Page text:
IMF China / Haiti / SDRs / Lebanon

The IMF pushed China to ramp up reforms aimed at boosting domestic demand, Fund spokesman Gerry Rice told reporters Thursday in Washington, DC (January 4).

“The second quarter GDP data from China was released overnight and it suggests that the recovery in China continues broadly as expected. With the sequential, meaning quarter-on-quarter growth picking up after the rapid slowdown in the first quarter. But, it remains unbalanced. Consumption is still lagging, suggesting that the handover from public to private demand is not yet secured. So broadly as expected, but remains unbalanced.”

He also reacted to the assassination of Haiti’s president Jovenel Moise by gunmen, pointing out that the IMF had acted to help that country with emergency finance last year.

“We call for unity to find a way out of this crisis. We are engaged with officials in Haiti to support the country’s institutions, try and help them foster economic and social stability. And, you know, we hope to be able to work closely with the incoming government to promote economic growth and and poverty reduction.”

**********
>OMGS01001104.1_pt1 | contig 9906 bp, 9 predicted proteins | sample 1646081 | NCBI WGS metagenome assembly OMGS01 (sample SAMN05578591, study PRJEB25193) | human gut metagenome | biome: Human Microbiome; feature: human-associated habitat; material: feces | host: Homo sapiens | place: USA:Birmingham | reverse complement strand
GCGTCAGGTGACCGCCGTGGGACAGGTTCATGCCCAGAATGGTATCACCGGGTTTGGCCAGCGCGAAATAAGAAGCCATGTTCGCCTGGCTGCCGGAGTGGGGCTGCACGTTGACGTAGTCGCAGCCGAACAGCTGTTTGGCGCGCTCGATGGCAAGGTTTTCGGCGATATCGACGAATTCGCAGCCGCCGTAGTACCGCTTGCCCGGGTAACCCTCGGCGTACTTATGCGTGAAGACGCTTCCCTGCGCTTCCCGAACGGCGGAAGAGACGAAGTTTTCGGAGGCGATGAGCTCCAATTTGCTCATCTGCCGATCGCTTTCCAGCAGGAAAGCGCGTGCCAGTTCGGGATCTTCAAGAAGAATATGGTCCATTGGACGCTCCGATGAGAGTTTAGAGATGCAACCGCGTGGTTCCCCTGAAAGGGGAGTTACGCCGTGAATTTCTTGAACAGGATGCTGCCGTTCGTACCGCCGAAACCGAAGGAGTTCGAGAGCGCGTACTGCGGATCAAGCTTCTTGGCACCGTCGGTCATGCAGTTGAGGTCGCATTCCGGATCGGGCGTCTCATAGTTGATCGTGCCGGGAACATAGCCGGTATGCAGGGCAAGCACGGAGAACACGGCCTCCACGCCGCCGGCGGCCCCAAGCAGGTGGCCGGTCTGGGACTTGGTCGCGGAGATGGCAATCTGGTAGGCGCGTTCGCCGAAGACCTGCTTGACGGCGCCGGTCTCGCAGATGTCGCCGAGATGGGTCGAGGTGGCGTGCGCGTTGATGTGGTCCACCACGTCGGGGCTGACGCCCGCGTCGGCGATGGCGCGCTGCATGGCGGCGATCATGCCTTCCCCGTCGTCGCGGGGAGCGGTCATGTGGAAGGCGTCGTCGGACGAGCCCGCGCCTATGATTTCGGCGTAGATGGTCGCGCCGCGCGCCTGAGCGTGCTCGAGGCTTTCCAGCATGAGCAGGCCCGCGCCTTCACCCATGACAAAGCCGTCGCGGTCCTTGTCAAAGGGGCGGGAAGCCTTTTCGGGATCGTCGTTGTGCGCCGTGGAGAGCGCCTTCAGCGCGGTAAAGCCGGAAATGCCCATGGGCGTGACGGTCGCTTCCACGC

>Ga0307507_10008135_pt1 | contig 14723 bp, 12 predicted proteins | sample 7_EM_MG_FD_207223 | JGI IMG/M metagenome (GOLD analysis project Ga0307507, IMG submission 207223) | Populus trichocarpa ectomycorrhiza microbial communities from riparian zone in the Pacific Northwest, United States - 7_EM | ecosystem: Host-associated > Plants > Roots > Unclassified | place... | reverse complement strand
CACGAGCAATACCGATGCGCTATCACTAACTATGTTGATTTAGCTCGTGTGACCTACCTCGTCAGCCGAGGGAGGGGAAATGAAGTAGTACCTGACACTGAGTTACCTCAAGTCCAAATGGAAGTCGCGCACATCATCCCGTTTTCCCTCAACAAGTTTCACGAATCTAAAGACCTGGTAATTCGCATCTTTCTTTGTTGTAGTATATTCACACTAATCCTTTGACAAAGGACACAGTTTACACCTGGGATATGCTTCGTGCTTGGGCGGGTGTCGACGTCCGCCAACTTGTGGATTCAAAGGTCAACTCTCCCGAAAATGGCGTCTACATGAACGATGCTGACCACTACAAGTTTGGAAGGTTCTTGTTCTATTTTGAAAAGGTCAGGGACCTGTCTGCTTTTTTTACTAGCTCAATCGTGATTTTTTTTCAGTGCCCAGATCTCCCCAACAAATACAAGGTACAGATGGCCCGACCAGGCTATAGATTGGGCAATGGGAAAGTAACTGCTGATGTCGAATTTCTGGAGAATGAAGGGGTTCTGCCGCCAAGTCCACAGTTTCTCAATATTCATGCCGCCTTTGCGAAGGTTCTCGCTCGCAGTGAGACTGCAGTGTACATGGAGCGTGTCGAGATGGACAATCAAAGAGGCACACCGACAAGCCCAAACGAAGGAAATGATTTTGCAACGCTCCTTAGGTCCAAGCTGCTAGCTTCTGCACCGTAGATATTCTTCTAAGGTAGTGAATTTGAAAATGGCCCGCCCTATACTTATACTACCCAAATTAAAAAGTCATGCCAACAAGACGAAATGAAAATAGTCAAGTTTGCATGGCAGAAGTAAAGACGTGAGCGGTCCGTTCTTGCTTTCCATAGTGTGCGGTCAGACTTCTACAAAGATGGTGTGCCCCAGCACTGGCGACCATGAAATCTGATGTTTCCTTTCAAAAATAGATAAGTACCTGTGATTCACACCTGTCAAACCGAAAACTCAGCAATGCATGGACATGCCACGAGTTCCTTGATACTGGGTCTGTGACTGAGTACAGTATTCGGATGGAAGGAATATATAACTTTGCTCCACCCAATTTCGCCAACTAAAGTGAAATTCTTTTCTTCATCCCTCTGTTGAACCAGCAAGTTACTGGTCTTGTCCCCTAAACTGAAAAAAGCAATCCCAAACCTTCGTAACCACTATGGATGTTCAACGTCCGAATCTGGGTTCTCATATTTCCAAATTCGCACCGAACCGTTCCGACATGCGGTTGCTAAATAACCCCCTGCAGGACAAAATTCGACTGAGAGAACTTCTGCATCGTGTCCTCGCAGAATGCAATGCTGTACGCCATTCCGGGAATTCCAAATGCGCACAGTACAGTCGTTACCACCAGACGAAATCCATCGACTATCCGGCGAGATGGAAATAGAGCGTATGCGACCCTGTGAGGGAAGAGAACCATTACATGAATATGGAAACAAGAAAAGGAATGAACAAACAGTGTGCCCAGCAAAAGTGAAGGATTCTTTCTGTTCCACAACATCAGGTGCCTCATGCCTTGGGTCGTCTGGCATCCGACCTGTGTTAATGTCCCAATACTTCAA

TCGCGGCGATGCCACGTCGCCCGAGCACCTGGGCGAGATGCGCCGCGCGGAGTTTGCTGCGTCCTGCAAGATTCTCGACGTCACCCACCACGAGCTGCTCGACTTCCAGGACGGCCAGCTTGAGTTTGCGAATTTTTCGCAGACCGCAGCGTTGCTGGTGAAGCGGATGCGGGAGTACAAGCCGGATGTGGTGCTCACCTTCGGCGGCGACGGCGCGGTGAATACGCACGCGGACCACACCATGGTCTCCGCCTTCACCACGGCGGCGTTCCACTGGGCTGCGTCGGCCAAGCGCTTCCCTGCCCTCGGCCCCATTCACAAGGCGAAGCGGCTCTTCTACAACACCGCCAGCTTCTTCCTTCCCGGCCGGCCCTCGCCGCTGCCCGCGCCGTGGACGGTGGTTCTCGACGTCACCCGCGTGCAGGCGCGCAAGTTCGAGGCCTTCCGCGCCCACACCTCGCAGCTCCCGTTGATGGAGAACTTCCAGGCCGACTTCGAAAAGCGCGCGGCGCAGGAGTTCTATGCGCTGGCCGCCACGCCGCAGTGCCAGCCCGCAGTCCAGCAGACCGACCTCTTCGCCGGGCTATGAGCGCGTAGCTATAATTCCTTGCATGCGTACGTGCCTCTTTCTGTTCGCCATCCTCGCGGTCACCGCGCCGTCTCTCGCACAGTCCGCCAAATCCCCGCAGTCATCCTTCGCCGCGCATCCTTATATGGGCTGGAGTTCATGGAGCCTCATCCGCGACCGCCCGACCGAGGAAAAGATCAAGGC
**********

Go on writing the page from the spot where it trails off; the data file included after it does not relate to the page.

Rice laid out a timeline for approval of the expansion of Special Drawing Rights, which some are calling for to be distributed or ‘channeled’ from rich countries to distressed or poor ones.

“The G7, you might recall, referred to a global ambition. Amplifying this SDR, new SDRs allocation with a global ambition of around 100 billion dollars to the vulnerable, more vulnerable countries. We would certainly be supportive of an objective being as ambitious as possible in terms of getting resources, additional resources to the poorer and more vulnerable countries.”

Rice also reacted to news from Lebanon that Prime Minster-designate Saad Hariri was stepping down.

“We continue to be engaged with the authorities and discussions at the technical level continue. We look forward to the formation of a new government with a mandate to implement reforms and to address the deepening crisis, which is at the root of the worsening social conditions and growing poverty. And we’ve said before what we think these policies need to do to restore macroeconomic stability and pave the way for investment, jobs and and growth.”

A full transcript of this briefing may be found at IMF.org

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